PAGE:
Friday’s Column: Brent’s Biblical Bytes
Someone asked if traffic had increased on our little country road. My mother replied that we had more traffic than the nearby town. This response is an example of hyperbole. Hyperbole has long been used rhetorically for effect. So, was my mother lying? It seems that in recent years some are equating hyperbole to lying. Critics routinely called our nation’s previous president a liar because of his frequent use of hyperbole. Reuters published an article in 2015 about how the president’s habit, as extolled in his Art of the Deal, might backfire against him (Flitter and Oliphant). They were correct.
Consider the treatment that the word “hyperbole” receives from Webster’s Dictionary, as demonstrated in the original 1828 edition and 2021 online version. The former is more nuanced.
“In rhetoric, a figure of speech which expresses much more or less than the truth, or which represents things much greater or less, better or worse than they really are. An object uncommon in size, either great or small, strikes us with surprise, and this emotion produces a momentary conviction that the object is greater or less than it is in reality. The same effect attends figurative grandeur or littleness; and hence the use of the hyperbole which expresses this momentary conviction.” (Webster)
And here is what Merriam-Webster tells modern students of English:
“: extravagant exaggeration.”
In other words, as noted by Daniel Webster himself, hyperbole might reflect one’s emotional state rather than a conscious decision to deceive. However, the successful use of hyperbole requires an unbiased and knowledgeable audience. In other words, they must be able to understand you are exaggerating for effect.
Even so, we admit people can use hyperbole to manipulate. Perhaps, this is the type of hyperbole usage that caused President Trump’s political enemies to call him a liar. For example, was he the “best jobs president?” He did create an economic environment that led to historic job growth. However, if God allows time and the United States to continue, another president may create even more jobs. Hence, we can only qualify his statement. The truth as to whether his message is a lie boils down to intent, which may be something requiring omniscience to determine.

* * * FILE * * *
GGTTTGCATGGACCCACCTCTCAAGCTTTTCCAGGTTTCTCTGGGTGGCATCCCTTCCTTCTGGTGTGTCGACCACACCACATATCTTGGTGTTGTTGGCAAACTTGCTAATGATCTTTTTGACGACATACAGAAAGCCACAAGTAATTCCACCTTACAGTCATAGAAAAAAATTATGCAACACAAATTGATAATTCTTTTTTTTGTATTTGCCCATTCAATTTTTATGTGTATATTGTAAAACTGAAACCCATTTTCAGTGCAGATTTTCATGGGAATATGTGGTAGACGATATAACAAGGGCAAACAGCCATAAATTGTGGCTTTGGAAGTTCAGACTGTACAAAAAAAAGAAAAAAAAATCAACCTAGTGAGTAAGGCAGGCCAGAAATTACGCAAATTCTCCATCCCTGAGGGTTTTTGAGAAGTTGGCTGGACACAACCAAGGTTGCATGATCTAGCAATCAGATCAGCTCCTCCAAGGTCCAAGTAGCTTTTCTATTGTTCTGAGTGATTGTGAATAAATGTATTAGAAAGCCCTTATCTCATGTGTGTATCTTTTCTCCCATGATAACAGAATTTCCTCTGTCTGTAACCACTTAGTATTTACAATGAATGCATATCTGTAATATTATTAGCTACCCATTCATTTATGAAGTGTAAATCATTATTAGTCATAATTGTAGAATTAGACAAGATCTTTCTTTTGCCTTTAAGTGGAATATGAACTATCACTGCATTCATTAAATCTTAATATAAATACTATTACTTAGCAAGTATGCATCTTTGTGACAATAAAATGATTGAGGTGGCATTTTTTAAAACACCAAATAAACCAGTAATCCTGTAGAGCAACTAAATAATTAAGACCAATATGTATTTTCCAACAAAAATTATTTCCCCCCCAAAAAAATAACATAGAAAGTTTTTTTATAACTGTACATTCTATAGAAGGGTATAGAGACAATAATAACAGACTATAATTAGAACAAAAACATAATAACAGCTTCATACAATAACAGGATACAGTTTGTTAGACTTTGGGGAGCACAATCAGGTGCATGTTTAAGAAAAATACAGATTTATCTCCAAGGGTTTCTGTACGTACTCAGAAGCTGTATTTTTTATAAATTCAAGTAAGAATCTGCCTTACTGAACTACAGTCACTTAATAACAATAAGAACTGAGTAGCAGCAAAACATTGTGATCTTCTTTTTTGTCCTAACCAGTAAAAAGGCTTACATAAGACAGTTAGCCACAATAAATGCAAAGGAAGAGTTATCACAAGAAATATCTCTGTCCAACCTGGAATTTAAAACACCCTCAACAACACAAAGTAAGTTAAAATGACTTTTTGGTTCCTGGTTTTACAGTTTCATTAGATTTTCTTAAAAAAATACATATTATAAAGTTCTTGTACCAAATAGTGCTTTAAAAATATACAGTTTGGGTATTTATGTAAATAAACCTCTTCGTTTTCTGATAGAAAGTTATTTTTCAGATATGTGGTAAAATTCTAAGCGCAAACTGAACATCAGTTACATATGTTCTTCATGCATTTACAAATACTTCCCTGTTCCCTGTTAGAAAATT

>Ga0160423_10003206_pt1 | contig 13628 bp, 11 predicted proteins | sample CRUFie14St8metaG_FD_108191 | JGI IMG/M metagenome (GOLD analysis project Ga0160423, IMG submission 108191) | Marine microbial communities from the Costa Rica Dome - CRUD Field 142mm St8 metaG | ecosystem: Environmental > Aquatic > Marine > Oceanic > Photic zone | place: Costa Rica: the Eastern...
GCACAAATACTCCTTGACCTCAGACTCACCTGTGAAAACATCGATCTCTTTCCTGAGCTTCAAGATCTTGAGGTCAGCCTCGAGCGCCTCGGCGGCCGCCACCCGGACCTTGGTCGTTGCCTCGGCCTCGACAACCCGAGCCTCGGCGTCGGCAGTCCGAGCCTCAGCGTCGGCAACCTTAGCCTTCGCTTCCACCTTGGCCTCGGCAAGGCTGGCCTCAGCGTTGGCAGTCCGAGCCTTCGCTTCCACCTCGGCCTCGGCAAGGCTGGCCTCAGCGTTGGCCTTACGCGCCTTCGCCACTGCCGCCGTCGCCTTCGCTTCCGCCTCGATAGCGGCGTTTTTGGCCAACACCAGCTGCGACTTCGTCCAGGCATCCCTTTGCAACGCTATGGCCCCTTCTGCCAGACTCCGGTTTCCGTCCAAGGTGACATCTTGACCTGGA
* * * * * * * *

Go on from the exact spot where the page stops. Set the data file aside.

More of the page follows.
We asked at the outset, with our title, whether hyperbole is a sin. It might be helpful to know that the Bible contains hyperbole. Jesus used hyperbole in Mark 10.25.
“It is easier for a camel to go through the eye of a needle than for a rich man to enter the kingdom of God.” (NASB1995)
What about Jesus’ usage of hyperbole in Matthew 5.29-30?
“If your right eye makes you stumble, tear it out and throw it from you; for it is better for you to lose one of the parts of your body, than for your whole body to be thrown into hell. If your right hand makes you stumble, cut it off and throw it from you; for it is better for you to lose one of the parts of your body, than for your whole body to go into hell.” (NASB1995)
How would you qualify our Lord’s speech? Was He lying? Certainly not! Clearly, He is using exaggeration for rhetorical effect. In the latter case of hyperbole cited, He says that you should be willing to do whatever it takes to enter heaven, even if it seems unreasonable or extreme to you since your entry into heaven is of greater importance than anything sacrificed.
If people equate hyperbole with lying today, it seems more likely an indictment of our public education system’s failure or an unwillingness to evaluate the intended purpose of its usage fairly. Someone may be acting too nitpicky. But we do remind the Christian desirous of communicating the Gospel to others that Paul commands us to ensure our speech’s soundness is beyond reproach (Titus 2.7-8). There are groups with whom we must exercise caution since they take things literally, primarily children and those on the autistic spectrum. Neither should we use hyperbole derogatorily since James cautions us not to use the same tongue to praise God while cursing men (James 3.8-10). Otherwise, our hyperbole use may be the greatest seasoning we can add to our speech when making a point. As with all communication, it is best to season it with grace (Colossians 4.6).
Flitter, Emily, and James Oliphant. “Best President Ever! How Trump’s Love of Hyperbole Could Backfire.” Reuters, Thomson Reuters, 28 Aug. 2015, www.reuters.com/article/us-usa-election-trump-hyperbole-insight-idUSKCN0QX11X20150828.
“Webster’s Dictionary 1828 – Hyperbole.” Websters Dictionary 1828, webstersdictionary1828.com/Dictionary/hyperbole.
“Hyperbole.” Merriam-Webster, Merriam-Webster, www.merriam-webster.com/dictionary/hyperbole.